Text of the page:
2006 Mitsubishi Lancer Evolution
The 2006 Mitsubishi Lancer Evolution's biggest claim to technology is its appearance in the video game Need for Speed. Prized in real and virtual forms among gamers, the Evo, as it's known, doesn't employ much cockpit technology. Like the , the Mitsubishi Evo, Generation IX, focuses on speed and handling, making it a potent rally car. The highly tuned engine delivers its power via a six-speed manual transmission and employs an interesting structural technology to reduce weight and increase aerodynamic efficiency.
Upside: The 2006 Mitsubishi Lancer Evolution is all about performance, as the engine gets a bump in horsepower from 265 to 280. The 2.0-liter, four-cylinder engine employs variable valve timing via Mitsubishi's MIVEC system to increase its efficiency and gives it 3 percent better fuel economy than the previous model. Plus, the engine includes an intercooler and a turbocharger. A six-speed manual transmission provides the driver with a good range of gear choices, and it can go from 0 to 62mph in 5.7 seconds. To reduce weight, the hard top and hood are made from aluminum, which has the added benefit of lowering the car's center of gravity. Similarly, the big rear spoiler is made from carbon fiber, again reducing weight to the parts of the car that are higher off the ground. A row of short fins sits on the trailing edge of the roof to help diffuse the airflow riding over the Evo.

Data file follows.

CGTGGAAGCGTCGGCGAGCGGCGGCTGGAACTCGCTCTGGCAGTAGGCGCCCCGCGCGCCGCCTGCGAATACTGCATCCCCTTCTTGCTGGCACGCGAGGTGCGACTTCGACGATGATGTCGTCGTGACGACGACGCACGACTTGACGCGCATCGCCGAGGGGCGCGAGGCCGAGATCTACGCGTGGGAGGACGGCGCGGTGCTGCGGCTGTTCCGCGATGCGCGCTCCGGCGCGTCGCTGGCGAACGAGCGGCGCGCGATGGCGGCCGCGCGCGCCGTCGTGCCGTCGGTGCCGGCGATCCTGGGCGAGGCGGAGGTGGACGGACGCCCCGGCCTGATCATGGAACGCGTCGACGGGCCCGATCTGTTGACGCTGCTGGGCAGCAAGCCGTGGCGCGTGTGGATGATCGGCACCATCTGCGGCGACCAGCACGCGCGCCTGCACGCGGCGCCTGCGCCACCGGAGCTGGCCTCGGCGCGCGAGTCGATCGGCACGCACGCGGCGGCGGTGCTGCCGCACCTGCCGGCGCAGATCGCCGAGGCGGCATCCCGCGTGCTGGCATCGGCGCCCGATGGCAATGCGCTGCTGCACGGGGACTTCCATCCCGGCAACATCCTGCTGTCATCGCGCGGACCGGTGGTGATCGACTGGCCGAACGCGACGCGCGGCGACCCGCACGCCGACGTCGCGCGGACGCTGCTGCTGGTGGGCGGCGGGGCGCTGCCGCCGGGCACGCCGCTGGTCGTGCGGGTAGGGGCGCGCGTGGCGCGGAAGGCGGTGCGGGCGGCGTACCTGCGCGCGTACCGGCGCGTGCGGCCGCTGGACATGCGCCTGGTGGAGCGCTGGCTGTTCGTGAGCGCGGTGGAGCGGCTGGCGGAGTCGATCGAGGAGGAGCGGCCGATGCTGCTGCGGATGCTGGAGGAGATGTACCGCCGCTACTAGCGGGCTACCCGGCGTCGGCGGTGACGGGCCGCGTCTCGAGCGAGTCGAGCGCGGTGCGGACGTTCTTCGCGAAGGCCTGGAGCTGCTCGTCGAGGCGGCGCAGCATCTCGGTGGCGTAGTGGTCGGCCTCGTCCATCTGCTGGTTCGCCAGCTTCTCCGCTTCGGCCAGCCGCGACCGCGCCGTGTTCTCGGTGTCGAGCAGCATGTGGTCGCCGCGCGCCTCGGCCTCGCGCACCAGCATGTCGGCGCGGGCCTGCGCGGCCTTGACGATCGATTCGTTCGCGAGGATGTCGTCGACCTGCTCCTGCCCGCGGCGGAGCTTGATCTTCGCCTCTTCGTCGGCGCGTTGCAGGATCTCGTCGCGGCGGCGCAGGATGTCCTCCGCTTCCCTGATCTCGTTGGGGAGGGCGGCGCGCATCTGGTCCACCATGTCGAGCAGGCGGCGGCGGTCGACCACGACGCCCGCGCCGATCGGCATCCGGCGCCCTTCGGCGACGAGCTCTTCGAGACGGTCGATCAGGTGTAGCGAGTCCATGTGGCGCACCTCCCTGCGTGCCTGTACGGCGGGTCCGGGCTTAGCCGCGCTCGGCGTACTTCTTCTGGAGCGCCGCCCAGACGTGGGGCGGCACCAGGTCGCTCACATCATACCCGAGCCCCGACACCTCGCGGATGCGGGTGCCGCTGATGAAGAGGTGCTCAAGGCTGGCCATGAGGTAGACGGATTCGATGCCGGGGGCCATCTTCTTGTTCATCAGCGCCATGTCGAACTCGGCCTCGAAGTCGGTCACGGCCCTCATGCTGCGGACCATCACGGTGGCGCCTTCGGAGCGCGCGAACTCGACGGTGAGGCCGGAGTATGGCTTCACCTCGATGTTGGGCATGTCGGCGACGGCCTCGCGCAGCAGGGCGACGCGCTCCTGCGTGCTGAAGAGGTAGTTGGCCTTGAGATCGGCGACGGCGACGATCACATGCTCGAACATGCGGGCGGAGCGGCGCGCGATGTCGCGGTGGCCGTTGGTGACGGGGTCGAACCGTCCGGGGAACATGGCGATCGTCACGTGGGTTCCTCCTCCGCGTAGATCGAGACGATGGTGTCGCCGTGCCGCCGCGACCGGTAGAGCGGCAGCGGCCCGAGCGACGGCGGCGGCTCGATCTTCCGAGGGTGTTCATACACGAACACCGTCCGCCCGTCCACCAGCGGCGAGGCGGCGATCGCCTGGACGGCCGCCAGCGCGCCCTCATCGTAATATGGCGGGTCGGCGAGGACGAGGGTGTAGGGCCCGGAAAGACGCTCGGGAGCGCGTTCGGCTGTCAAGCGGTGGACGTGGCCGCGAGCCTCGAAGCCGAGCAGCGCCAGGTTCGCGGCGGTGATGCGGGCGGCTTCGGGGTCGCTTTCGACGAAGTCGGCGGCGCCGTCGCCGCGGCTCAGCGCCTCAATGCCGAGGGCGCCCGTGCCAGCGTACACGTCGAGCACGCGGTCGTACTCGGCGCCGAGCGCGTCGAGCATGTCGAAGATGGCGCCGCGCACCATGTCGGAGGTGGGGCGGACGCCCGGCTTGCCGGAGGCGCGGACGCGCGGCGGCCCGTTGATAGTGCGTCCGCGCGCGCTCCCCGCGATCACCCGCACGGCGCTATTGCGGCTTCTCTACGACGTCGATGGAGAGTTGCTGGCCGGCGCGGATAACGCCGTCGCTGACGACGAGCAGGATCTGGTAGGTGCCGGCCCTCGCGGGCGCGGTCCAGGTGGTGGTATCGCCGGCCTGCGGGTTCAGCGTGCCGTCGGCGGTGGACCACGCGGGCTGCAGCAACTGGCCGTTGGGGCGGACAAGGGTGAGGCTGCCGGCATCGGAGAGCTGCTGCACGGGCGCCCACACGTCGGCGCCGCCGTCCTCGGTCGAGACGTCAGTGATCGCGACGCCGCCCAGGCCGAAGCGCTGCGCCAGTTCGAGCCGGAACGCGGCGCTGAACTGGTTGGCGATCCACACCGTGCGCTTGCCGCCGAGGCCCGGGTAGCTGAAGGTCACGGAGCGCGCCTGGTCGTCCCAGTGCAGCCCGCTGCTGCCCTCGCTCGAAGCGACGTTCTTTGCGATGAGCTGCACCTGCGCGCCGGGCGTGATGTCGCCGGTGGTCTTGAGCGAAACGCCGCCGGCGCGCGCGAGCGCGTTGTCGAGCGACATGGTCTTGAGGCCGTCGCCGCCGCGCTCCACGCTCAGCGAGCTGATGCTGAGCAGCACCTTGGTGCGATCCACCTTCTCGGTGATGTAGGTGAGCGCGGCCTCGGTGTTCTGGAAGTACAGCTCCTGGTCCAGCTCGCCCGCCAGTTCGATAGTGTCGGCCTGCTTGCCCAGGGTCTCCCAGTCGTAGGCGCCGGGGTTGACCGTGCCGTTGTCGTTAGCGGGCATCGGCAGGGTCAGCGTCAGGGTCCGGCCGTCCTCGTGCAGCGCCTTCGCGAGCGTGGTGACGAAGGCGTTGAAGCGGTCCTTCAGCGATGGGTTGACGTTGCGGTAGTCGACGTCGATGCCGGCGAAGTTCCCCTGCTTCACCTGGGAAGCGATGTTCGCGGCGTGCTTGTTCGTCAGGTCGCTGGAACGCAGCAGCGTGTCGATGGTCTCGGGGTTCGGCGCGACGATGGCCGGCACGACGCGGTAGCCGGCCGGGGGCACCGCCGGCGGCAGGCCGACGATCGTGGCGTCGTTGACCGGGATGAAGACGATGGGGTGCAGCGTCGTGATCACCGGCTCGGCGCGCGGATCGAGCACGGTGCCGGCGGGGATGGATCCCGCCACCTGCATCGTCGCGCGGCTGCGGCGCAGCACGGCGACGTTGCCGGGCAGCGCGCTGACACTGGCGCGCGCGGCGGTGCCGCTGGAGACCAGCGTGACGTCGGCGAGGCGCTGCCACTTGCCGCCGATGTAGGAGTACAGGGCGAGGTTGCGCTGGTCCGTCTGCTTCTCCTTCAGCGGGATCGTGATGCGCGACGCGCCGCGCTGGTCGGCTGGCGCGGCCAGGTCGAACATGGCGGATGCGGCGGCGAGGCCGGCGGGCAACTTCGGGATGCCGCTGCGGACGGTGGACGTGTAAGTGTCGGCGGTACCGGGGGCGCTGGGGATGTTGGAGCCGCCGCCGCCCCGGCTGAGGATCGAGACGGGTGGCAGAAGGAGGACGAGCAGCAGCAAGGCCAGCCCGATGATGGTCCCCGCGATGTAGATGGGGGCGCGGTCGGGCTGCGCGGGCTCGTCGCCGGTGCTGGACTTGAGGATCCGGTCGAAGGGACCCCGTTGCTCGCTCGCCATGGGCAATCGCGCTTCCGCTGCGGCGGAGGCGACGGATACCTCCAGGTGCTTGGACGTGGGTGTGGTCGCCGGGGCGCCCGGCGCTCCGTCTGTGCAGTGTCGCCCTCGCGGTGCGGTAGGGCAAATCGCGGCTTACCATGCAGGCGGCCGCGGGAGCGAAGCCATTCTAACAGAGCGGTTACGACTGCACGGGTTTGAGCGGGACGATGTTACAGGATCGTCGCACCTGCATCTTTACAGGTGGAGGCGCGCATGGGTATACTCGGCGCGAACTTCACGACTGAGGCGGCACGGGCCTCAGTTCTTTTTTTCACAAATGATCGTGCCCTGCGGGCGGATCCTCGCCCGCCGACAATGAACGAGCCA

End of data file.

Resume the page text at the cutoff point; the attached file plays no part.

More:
Downside: For cockpit electronics, the most that the 2006 Mitsubishi Lancer Evolution can boast is an available six-disc CD changer with six speakers and a subwoofer. It lacks such techie options as navigation or Bluetooth. Similarly, you won't find high-tech safety equipment, such as an active headlight system. Although we appreciate the efficiencies in the power train, handling isn't helped by electronics other than ABS and an electronic-stability program, something that's become pretty run-of-the-mill these days.
Outlook: There isn't really a compelling argument for the 2006 Mitsubishi Lancer Evolution. Although Generation IX is a significant improvement upon the previous year's model, it falls behind the Subaru WRX STi--which should be priced in the same ballpark--in performance. And that's going to be its biggest problem, since beyond its video game looks, performance is all the Evo has to offer.